The old Chinese man has no voice. But he writes notes:

     “Water is so good in the West.”
     “Flowers are long dead on Karl Marx’s grave.”
     “English trains don’t respect people’s time.”
“When Picasso died, my daughter was born.”

He observes the drifting clouds while his wife looks at the Houses of Parliament. As he wanders in the Vatican, his wife is still praising English parks. This is the first and the last time they will leave China. He wants to see the whole world before he dies, but her heart longs for home. A Chinese daughter, the director, decides to record her parents’ journey to the West. Shot in black and white on meagre equipment, the film achieves exceptional freedom of style and intimacy. Minimalist, with hints of the French Nouvelle Vague, integrating stills and quotes, the film portrays a philosophical journey, going through cultural conflicts, love relationships, memories of personal histories, shadows of the turmoil of China’s past and two individuals in a global environment.

About the retrospective: She, A Chinese

One of the most distinctive figures in world literature and cinema, the multi-award winning Chinese writer and film-maker Xiaolu Guo has, over the last 20 years, crafted a singular body of film work, covering short and artist’s film, documentary, essay and fiction features, and her films have premiered at Locarno, Sundance, Toronto and Venice, among many other festivals. Tracking her own experience living between a radically changed China and the West, Guo’s films explore marginalised lives in transit across a globalised world.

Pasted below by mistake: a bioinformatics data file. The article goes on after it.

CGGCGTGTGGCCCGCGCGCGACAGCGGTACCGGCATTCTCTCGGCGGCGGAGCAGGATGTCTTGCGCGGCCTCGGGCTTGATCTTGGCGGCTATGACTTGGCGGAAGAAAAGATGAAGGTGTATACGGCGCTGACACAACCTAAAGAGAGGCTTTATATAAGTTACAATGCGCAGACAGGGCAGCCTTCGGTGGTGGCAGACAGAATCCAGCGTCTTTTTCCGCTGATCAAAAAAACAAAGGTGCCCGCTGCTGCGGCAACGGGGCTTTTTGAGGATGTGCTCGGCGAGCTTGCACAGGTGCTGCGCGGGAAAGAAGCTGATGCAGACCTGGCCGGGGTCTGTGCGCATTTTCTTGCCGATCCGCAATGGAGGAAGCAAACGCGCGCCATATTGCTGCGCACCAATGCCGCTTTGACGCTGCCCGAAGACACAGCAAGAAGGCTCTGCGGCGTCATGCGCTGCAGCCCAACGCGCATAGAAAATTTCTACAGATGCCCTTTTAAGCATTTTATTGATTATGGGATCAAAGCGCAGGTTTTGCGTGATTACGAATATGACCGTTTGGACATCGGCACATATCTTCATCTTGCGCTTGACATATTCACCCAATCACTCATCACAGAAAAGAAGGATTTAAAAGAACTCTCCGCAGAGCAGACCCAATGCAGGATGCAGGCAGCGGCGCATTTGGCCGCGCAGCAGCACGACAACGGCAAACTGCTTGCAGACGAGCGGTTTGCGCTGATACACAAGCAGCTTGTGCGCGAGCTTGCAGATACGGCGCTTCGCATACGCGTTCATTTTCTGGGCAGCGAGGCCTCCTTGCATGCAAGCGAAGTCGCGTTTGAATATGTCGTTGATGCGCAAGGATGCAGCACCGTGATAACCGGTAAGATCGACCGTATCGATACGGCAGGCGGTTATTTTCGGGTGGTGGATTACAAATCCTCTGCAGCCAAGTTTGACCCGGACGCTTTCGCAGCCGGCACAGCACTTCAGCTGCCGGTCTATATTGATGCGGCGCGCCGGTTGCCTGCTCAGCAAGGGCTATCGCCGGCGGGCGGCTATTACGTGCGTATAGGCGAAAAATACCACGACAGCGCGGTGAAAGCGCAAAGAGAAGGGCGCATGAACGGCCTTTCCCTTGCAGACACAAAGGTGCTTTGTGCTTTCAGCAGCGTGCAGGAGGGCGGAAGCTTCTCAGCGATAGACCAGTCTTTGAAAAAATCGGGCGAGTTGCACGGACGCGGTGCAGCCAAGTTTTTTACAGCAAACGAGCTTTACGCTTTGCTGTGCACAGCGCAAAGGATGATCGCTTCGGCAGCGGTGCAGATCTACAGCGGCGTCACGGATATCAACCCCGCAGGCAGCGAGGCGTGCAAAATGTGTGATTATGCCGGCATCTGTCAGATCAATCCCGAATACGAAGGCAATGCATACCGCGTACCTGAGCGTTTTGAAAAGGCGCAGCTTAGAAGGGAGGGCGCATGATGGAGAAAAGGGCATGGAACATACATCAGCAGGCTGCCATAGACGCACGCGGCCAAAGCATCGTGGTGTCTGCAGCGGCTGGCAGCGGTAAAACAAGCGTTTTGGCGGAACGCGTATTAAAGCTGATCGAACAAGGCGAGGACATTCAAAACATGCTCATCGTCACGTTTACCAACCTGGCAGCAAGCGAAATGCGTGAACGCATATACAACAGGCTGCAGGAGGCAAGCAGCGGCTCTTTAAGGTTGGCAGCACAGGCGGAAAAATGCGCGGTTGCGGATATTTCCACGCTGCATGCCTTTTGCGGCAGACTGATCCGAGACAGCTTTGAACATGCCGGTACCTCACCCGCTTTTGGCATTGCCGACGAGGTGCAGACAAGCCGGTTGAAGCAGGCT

This first complete retrospective presents all her films, and Guo will be present at each screening, throughout May.

Read a career interview with Xiaolu Guo here.

Xialou Guo’s First and Second Manifestos on Cinema.

www.guoxiaolu.com

About Xiaolu Guo

Xiaolu Guo is a Chinese British filmmaker and novelist. A graduate of the Beijing Film Academy and the UK National Film and Television School, she has worked both in Europe and China in cinema and literature. She is one of the inaugural fellows of the Columbia Institute of Ideas and Imagination in Paris and a jury member for the Man Booker Prize 2019. Her feature films include She, a Chinese (Golden Leopard Award, Locarno Film Festival 2009), How Is Your Fish Today? (official selection, Sundance Film Festival 2006, Tiger Award Special Mention, Rotterdam International Film Festival, Grand Prix at the International Women’s Film Festival, France) and UFO in Her Eyes(2011, produced by renowned German filmmaker Fatih Akin and premiered at TIFF). Her documentary features include Once Upon A Time Proletarian(Venice Film Festival Official Selection and TIFF 2010); We Went to Wonderland (ND/NF MoMA & Rotterdam International Film Festival 2008); The Concrete Revolution (Grand Prix, International Human Rights Film Festival Paris, Cinema du Reel 2004); Late At Night: Voices of Ordinary Madness (BFI London Film Festival 2013) and Five Men and a Caravaggio(BFI London Film Festival 2018). She is also an award-winning writer with eight novels published by Penguin Random House in the UK, and in Germany.